A new fund set up by the charitable arm of the American Health Information Management Association, the AHIMA Foundation, aims to help association members return to work to help their organizations recover that data after a fire, flood, hurricane, tornado, or other disaster.
When computers or other equipment used to store health data suffer flood, fire, or storm damage, an electronic data restoration company can often save the day. But to ensure they do so in a way that's compliant with privacy laws, the American Health Information Management Association says contracts should ensure the company takes measures not to use or disclose recovered information and uses safeguards to prevent the use or disclosure of the information.
Centers for Medicare and Medicaid Services isn't ready yet to accept data online from providers regarding clinical quality measures.
By Ken Terry, InformationWeek
July 06, 2011
The Centers for Medicare and Medicaid Services (CMS) said it plans to allow eligible professionals to attest in 2012 that they have used their electronic health records to collect data on clinical quality measures as part of the CMS criteria for "Meaningful Use" of EHRs.
The 2010 Meaningful Use regulations required attestation only in 2011; after that, providers were to report the quality data by uploading it from their EHRs to a CMS-designated Web portal. In its new proposed rule on changes in physician reimbursement, CMS explained that it would allow attestation in 2012 because it's not yet ready to accept the data online.
By Jeff Rowe, Editor
Scratch beneath the surface of any policymaker, and you’re likely to find a person who fancies him- or herself a problem solver.
For those HIT policymakers who eagerly step up to that description, we present this article, which takes a long and in-depth look at the issues facing doctors trying to work their way across the HIT frontier.
To start with the good news for policymakers and HIT proponents alike, if the doctors quoted in the article can be considered anywhere near a representative sample of healthcare providers across the country, it seems safe to say there aren’t many doctors who don’t “get” the benefits of new HIT.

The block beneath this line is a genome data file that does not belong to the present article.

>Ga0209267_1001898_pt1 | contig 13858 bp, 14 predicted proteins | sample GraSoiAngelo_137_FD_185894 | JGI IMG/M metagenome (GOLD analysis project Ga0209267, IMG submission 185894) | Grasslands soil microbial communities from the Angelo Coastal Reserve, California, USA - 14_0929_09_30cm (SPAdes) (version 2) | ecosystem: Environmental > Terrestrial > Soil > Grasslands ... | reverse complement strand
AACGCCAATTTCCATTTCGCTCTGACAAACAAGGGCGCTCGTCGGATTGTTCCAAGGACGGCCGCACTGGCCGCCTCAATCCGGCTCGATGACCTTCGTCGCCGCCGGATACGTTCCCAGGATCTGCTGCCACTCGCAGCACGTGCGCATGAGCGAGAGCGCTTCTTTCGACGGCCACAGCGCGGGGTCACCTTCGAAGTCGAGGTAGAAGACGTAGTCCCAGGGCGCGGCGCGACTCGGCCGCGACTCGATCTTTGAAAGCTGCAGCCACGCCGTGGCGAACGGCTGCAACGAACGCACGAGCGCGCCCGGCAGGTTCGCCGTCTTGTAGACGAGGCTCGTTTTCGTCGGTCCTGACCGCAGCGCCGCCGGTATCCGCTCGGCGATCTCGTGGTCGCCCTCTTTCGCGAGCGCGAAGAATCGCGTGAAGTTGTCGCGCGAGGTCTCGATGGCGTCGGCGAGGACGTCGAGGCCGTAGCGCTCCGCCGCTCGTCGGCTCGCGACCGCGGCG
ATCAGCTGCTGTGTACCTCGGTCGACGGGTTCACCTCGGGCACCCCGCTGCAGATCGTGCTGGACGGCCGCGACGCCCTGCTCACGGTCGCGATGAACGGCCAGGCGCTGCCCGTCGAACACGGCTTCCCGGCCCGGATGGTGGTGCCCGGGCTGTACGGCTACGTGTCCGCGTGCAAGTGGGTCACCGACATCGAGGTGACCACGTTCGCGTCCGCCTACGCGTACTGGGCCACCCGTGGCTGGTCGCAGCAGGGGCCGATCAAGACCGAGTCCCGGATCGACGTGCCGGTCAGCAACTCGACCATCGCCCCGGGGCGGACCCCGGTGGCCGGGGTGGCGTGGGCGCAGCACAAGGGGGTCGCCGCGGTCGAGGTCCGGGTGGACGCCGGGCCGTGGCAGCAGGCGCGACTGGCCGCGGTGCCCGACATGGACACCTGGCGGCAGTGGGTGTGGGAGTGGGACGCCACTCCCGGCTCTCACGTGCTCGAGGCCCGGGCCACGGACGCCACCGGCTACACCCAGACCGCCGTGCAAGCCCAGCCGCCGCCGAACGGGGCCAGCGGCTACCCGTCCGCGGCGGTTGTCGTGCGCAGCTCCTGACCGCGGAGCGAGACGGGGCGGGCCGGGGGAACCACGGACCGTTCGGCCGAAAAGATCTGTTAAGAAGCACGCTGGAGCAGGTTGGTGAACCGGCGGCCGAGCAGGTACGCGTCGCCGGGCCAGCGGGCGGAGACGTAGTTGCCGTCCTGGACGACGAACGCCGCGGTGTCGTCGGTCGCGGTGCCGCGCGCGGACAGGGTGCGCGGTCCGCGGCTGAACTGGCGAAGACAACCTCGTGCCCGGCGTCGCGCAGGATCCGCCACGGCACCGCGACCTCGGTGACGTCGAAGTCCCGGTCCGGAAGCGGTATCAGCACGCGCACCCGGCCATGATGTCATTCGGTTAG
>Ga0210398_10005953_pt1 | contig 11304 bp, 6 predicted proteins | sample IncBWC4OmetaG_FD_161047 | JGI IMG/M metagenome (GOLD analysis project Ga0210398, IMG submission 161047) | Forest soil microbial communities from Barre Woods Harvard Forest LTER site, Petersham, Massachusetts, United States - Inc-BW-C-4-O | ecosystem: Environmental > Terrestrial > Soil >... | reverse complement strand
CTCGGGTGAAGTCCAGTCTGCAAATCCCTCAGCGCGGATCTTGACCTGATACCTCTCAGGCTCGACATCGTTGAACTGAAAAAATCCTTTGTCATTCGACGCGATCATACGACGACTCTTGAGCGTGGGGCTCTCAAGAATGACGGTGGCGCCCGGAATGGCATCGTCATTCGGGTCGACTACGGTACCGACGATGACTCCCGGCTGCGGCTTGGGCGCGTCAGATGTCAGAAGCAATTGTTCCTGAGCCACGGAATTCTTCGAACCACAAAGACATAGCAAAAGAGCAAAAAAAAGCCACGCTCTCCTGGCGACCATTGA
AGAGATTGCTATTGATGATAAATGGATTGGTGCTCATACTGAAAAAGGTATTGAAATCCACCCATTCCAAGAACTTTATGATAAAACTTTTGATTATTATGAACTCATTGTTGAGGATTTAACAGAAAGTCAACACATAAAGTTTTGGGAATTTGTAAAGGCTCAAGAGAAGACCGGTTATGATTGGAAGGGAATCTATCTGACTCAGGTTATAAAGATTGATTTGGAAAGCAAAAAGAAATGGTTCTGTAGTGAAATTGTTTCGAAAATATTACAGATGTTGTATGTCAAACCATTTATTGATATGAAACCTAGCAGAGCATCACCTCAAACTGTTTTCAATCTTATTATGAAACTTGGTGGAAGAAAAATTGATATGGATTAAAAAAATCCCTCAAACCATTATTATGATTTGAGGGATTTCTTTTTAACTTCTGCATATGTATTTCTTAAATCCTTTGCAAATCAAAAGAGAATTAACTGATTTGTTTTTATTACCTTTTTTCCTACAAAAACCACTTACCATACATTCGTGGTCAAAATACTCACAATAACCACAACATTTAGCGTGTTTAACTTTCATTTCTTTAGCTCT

By Jeff Rowe, Editor
The American Hospital Association (AHA) recently took advantage of the Obama Administration’s regulatory review process to urge HHS to simplify, among other things, the myriad regulations surrounding the implementation and use of new HIT.
In a discussion of the HITECH incentive programs, the letter called for “simplified regulations that recognize how health information technology (IT) is actually acquired, used and implemented . . . In particular, the requirements for meaningful use should be clear, but not over-specified. In addition, it must be easier for hospitals and physicians to use a combination of vendor products, but still meet the requirement to use certified EHR technology and receive EHR
July 01, 2011 | Mary Mosquera
The Veterans Affairs Department expects that the organization that will manage the open source community to modernize its VistA electronic health record will launch as the custodial agent in August.
The Informatics Applications Group Inc. (TIAG), a management and technology services company that was awarded a $5 million VA contract, and its partners will start operations of the community in the fall, VA said in an announcement June 30.
VA has also established a website for the custodial agent organization, which sets the ground rules and manages the open source community, its processes and resulting software products.
June 30, 2011 — 5:24pm ET | By Ken Terry
Electronic prescriptions contain about as many errors as handwritten prescriptions, according to a new study published in the Journal of the American Medical Informatics Association. The study's conclusion: "Implementing a computerized prescribing system without comprehensive functionality and processes in place to ensure meaningful system use does not decrease medication errors."